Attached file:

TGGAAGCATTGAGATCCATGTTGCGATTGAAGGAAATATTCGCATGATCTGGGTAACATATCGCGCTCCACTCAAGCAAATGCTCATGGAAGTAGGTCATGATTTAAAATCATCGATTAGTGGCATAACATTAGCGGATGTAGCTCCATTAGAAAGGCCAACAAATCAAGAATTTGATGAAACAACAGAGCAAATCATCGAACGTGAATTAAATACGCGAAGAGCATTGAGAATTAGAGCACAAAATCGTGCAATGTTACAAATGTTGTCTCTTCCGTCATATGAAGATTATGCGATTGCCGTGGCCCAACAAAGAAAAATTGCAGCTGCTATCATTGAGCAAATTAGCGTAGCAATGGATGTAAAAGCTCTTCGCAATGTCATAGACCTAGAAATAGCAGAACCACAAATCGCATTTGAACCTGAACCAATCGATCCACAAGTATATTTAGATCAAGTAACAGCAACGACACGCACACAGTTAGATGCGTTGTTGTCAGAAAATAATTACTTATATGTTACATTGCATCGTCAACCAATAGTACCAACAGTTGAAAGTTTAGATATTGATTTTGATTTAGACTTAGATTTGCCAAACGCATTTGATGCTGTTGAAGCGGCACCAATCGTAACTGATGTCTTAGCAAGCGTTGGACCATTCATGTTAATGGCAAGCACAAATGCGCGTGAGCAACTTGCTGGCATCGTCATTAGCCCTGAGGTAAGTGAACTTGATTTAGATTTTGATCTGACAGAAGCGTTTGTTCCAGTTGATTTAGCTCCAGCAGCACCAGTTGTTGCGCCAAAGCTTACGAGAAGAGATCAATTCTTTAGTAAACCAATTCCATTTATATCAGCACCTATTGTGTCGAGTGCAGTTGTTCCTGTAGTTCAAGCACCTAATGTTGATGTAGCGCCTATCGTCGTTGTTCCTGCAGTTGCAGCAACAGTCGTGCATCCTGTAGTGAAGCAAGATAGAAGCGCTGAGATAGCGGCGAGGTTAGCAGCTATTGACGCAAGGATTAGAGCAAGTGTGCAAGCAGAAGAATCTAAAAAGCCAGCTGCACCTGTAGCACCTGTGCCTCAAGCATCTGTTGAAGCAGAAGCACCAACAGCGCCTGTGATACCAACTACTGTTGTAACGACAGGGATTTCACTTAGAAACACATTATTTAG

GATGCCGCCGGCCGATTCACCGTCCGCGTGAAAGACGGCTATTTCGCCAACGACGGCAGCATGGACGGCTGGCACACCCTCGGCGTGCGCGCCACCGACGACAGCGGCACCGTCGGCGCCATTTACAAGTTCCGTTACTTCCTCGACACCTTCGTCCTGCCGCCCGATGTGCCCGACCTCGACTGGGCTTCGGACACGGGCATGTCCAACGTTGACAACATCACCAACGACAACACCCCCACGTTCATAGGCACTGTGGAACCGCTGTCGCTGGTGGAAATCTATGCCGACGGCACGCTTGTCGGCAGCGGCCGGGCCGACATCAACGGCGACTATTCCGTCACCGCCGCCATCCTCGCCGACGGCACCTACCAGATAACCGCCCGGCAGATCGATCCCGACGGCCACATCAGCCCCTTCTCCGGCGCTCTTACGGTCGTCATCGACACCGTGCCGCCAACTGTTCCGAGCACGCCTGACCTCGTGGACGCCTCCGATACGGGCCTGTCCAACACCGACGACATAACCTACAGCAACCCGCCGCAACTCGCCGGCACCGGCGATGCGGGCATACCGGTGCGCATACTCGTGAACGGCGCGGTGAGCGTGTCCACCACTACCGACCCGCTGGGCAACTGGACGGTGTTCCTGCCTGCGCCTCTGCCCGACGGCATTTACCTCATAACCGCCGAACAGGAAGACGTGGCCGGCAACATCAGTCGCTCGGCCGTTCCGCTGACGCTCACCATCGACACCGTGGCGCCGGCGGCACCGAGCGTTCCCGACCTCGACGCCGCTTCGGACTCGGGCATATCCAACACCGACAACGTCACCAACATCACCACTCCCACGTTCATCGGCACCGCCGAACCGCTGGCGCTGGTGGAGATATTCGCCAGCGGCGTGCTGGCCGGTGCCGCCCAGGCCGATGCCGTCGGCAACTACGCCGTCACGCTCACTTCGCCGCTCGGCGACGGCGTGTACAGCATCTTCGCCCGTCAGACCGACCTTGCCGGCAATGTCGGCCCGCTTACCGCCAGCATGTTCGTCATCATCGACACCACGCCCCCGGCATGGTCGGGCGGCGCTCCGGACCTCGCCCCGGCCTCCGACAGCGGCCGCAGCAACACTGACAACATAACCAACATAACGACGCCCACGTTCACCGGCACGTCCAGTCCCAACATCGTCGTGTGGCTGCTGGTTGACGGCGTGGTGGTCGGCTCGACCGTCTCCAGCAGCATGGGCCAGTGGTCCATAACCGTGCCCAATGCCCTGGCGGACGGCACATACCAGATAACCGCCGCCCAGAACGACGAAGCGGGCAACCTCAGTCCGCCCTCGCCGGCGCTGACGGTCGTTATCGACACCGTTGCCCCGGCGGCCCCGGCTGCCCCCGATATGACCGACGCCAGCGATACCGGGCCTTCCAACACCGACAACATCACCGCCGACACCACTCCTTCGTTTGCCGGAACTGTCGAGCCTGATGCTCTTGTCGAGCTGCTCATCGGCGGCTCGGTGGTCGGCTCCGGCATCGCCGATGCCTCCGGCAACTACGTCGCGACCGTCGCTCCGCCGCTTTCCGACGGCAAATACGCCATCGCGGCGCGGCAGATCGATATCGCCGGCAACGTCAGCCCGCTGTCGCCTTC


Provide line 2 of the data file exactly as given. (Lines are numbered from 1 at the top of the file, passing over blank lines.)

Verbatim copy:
GATGCCGCCGGCCGATTCACCGTCCGCGTGAAAGACGGCTATTTCGCCAACGACGGCAGCATGGACGGCTGGCACACCCTCGGCGTGCGCGCCACCGACGACAGCGGCACCGTCGGCGCCATTTACAAGTTCCGTTACTTCCTCGACACCTTCGTCCTGCCGCCCGATGTGCCCGACCTCGACTGGGCTTCGGACACGGGCATGTCCAACGTTGACAACATCACCAACGACAACACCCCCACGTTCATAGGCACTGTGGAACCGCTGTCGCTGGTGGAAATCTATGCCGACGGCACGCTTGTCGGCAGCGGCCGGGCCGACATCAACGGCGACTATTCCGTCACCGCCGCCATCCTCGCCGACGGCACCTACCAGATAACCGCCCGGCAGATCGATCCCGACGGCCACATCAGCCCCTTCTCCGGCGCTCTTACGGTCGTCATCGACACCGTGCCGCCAACTGTTCCGAGCACGCCTGACCTCGTGGACGCCTCCGATACGGGCCTGTCCAACACCGACGACATAACCTACAGCAACCCGCCGCAACTCGCCGGCACCGGCGATGCGGGCATACCGGTGCGCATACTCGTGAACGGCGCGGTGAGCGTGTCCACCACTACCGACCCGCTGGGCAACTGGACGGTGTTCCTGCCTGCGCCTCTGCCCGACGGCATTTACCTCATAACCGCCGAACAGGAAGACGTGGCCGGCAACATCAGTCGCTCGGCCGTTCCGCTGACGCTCACCATCGACACCGTGGCGCCGGCGGCACCGAGCGTTCCCGACCTCGACGCCGCTTCGGACTCGGGCATATCCAACACCGACAACGTCACCAACATCACCACTCCCACGTTCATCGGCACCGCCGAACCGCTGGCGCTGGTGGAGATATTCGCCAGCGGCGTGCTGGCCGGTGCCGCCCAGGCCGATGCCGTCGGCAACTACGCCGTCACGCTCACTTCGCCGCTCGGCGACGGCGTGTACAGCATCTTCGCCCGTCAGACCGACCTTGCCGGCAATGTCGGCCCGCTTACCGCCAGCATGTTCGTCATCATCGACACCACGCCCCCGGCATGGTCGGGCGGCGCTCCGGACCTCGCCCCGGCCTCCGACAGCGGCCGCAGCAACACTGACAACATAACCAACATAACGACGCCCACGTTCACCGGCACGTCCAGTCCCAACATCGTCGTGTGGCTGCTGGTTGACGGCGTGGTGGTCGGCTCGACCGTCTCCAGCAGCATGGGCCAGTGGTCCATAACCGTGCCCAATGCCCTGGCGGACGGCACATACCAGATAACCGCCGCCCAGAACGACGAAGCGGGCAACCTCAGTCCGCCCTCGCCGGCGCTGACGGTCGTTATCGACACCGTTGCCCCGGCGGCCCCGGCTGCCCCCGATATGACCGACGCCAGCGATACCGGGCCTTCCAACACCGACAACATCACCGCCGACACCACTCCTTCGTTTGCCGGAACTGTCGAGCCTGATGCTCTTGTCGAGCTGCTCATCGGCGGCTCGGTGGTCGGCTCCGGCATCGCCGATGCCTCCGGCAACTACGTCGCGACCGTCGCTCCGCCGCTTTCCGACGGCAAATACGCCATCGCGGCGCGGCAGATCGATATCGCCGGCAACGTCAGCCCGCTGTCGCCTTC